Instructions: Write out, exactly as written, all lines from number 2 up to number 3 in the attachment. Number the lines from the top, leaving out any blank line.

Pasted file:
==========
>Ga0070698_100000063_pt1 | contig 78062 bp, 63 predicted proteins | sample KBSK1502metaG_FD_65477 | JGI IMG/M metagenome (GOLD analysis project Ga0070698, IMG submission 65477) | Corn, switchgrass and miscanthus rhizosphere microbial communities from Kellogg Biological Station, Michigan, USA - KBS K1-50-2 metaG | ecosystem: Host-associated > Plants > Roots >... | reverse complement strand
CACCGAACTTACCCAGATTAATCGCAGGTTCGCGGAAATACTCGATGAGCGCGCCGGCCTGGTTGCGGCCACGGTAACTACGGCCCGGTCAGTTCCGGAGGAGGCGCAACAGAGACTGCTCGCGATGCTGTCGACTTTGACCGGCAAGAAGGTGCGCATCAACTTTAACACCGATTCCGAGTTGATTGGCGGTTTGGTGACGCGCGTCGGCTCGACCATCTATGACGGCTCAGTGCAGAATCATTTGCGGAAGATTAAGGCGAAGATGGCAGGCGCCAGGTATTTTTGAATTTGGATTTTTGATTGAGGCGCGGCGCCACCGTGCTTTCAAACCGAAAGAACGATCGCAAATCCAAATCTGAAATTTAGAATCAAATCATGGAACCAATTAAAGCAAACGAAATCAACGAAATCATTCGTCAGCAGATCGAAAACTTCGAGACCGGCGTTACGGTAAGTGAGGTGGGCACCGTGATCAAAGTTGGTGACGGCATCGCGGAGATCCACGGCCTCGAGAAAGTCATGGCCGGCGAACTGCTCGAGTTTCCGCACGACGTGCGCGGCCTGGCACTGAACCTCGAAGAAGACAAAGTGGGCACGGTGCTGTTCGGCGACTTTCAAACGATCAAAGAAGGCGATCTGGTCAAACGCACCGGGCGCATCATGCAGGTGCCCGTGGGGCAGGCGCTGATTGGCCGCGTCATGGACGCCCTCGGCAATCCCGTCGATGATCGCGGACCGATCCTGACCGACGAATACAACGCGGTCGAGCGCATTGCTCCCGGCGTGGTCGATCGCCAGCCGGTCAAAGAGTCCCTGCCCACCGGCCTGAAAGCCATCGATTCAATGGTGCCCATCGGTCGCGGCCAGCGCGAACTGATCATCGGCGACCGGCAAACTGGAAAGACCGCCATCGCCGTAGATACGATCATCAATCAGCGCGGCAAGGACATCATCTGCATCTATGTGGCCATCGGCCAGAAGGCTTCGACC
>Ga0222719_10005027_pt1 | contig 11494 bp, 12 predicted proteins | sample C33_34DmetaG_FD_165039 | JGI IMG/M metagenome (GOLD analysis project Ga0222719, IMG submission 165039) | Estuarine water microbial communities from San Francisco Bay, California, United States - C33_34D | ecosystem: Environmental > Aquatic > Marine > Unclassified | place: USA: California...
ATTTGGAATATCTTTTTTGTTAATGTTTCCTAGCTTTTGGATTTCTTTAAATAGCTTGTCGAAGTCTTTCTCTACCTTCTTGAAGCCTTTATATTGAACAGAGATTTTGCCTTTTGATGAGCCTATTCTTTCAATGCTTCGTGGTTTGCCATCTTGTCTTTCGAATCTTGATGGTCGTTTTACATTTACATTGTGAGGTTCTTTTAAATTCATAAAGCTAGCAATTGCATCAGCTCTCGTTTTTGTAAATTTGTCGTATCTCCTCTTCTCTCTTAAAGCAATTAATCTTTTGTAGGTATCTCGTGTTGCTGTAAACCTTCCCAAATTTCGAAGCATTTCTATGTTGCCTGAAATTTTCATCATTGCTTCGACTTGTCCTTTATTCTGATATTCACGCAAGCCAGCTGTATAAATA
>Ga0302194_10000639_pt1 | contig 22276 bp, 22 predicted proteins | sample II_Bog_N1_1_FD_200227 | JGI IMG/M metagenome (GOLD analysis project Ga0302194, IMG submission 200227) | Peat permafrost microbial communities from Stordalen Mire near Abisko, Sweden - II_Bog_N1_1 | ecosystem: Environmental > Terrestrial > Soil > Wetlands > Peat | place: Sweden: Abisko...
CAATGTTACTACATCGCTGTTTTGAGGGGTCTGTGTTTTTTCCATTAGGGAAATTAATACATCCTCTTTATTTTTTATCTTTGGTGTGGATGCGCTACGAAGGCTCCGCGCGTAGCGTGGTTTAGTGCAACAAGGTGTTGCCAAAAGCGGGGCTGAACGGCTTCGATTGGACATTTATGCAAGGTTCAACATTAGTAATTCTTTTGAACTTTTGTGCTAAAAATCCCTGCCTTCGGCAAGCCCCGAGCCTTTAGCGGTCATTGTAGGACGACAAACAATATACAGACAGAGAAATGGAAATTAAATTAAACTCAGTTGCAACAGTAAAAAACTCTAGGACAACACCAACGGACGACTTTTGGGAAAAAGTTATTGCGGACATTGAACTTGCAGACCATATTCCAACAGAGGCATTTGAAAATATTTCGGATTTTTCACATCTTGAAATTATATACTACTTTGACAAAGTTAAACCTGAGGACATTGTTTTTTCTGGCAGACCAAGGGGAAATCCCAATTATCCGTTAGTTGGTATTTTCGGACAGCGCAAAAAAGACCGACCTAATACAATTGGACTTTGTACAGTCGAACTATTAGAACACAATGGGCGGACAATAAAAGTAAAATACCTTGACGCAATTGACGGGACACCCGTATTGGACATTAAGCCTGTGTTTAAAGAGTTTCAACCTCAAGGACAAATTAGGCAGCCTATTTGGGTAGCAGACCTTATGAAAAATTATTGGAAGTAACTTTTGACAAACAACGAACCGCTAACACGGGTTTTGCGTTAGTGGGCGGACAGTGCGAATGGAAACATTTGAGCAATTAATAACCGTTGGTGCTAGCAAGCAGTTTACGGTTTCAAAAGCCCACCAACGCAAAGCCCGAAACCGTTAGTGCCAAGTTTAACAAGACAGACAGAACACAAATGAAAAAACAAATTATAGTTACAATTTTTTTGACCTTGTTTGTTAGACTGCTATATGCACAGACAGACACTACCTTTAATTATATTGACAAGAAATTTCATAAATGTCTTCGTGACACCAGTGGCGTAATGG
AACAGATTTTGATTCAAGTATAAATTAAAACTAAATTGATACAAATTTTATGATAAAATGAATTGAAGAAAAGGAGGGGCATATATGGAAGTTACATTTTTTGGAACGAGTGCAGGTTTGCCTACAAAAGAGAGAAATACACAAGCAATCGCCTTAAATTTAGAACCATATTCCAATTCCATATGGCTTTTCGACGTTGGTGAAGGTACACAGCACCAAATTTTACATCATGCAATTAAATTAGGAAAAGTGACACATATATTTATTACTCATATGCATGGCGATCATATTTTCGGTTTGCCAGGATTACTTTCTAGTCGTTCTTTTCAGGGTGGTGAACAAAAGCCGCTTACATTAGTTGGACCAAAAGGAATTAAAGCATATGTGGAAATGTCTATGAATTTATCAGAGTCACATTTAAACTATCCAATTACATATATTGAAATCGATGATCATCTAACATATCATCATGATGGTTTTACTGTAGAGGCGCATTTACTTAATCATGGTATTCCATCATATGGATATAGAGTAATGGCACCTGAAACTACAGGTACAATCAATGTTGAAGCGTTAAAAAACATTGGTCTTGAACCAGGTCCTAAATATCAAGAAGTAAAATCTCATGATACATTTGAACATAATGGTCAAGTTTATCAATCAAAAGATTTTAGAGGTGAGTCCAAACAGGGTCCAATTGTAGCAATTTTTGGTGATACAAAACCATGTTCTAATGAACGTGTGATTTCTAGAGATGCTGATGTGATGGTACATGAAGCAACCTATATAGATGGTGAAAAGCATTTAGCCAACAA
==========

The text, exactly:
CACCGAACTTACCCAGATTAATCGCAGGTTCGCGGAAATACTCGATGAGCGCGCCGGCCTGGTTGCGGCCACGGTAACTACGGCCCGGTCAGTTCCGGAGGAGGCGCAACAGAGACTGCTCGCGATGCTGTCGACTTTGACCGGCAAGAAGGTGCGCATCAACTTTAACACCGATTCCGAGTTGATTGGCGGTTTGGTGACGCGCGTCGGCTCGACCATCTATGACGGCTCAGTGCAGAATCATTTGCGGAAGATTAAGGCGAAGATGGCAGGCGCCAGGTATTTTTGAATTTGGATTTTTGATTGAGGCGCGGCGCCACCGTGCTTTCAAACCGAAAGAACGATCGCAAATCCAAATCTGAAATTTAGAATCAAATCATGGAACCAATTAAAGCAAACGAAATCAACGAAATCATTCGTCAGCAGATCGAAAACTTCGAGACCGGCGTTACGGTAAGTGAGGTGGGCACCGTGATCAAAGTTGGTGACGGCATCGCGGAGATCCACGGCCTCGAGAAAGTCATGGCCGGCGAACTGCTCGAGTTTCCGCACGACGTGCGCGGCCTGGCACTGAACCTCGAAGAAGACAAAGTGGGCACGGTGCTGTTCGGCGACTTTCAAACGATCAAAGAAGGCGATCTGGTCAAACGCACCGGGCGCATCATGCAGGTGCCCGTGGGGCAGGCGCTGATTGGCCGCGTCATGGACGCCCTCGGCAATCCCGTCGATGATCGCGGACCGATCCTGACCGACGAATACAACGCGGTCGAGCGCATTGCTCCCGGCGTGGTCGATCGCCAGCCGGTCAAAGAGTCCCTGCCCACCGGCCTGAAAGCCATCGATTCAATGGTGCCCATCGGTCGCGGCCAGCGCGAACTGATCATCGGCGACCGGCAAACTGGAAAGACCGCCATCGCCGTAGATACGATCATCAATCAGCGCGGCAAGGACATCATCTGCATCTATGTGGCCATCGGCCAGAAGGCTTCGACC
>Ga0222719_10005027_pt1 | contig 11494 bp, 12 predicted proteins | sample C33_34DmetaG_FD_165039 | JGI IMG/M metagenome (GOLD analysis project Ga0222719, IMG submission 165039) | Estuarine water microbial communities from San Francisco Bay, California, United States - C33_34D | ecosystem: Environmental > Aquatic > Marine > Unclassified | place: USA: California...